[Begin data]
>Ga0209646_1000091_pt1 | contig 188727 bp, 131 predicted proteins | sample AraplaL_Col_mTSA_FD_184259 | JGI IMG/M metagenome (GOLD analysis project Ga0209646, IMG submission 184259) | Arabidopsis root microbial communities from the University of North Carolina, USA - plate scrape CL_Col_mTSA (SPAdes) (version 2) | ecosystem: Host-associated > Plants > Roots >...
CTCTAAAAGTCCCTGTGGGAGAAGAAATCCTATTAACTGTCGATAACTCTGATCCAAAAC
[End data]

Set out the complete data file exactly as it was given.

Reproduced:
>Ga0209646_1000091_pt1 | contig 188727 bp, 131 predicted proteins | sample AraplaL_Col_mTSA_FD_184259 | JGI IMG/M metagenome (GOLD analysis project Ga0209646, IMG submission 184259) | Arabidopsis root microbial communities from the University of North Carolina, USA - plate scrape CL_Col_mTSA (SPAdes) (version 2) | ecosystem: Host-associated > Plants > Roots >...
CTCTAAAAGTCCCTGTGGGAGAAGAAATCCTATTAACTGTCGATAACTCTGATCCAAAAC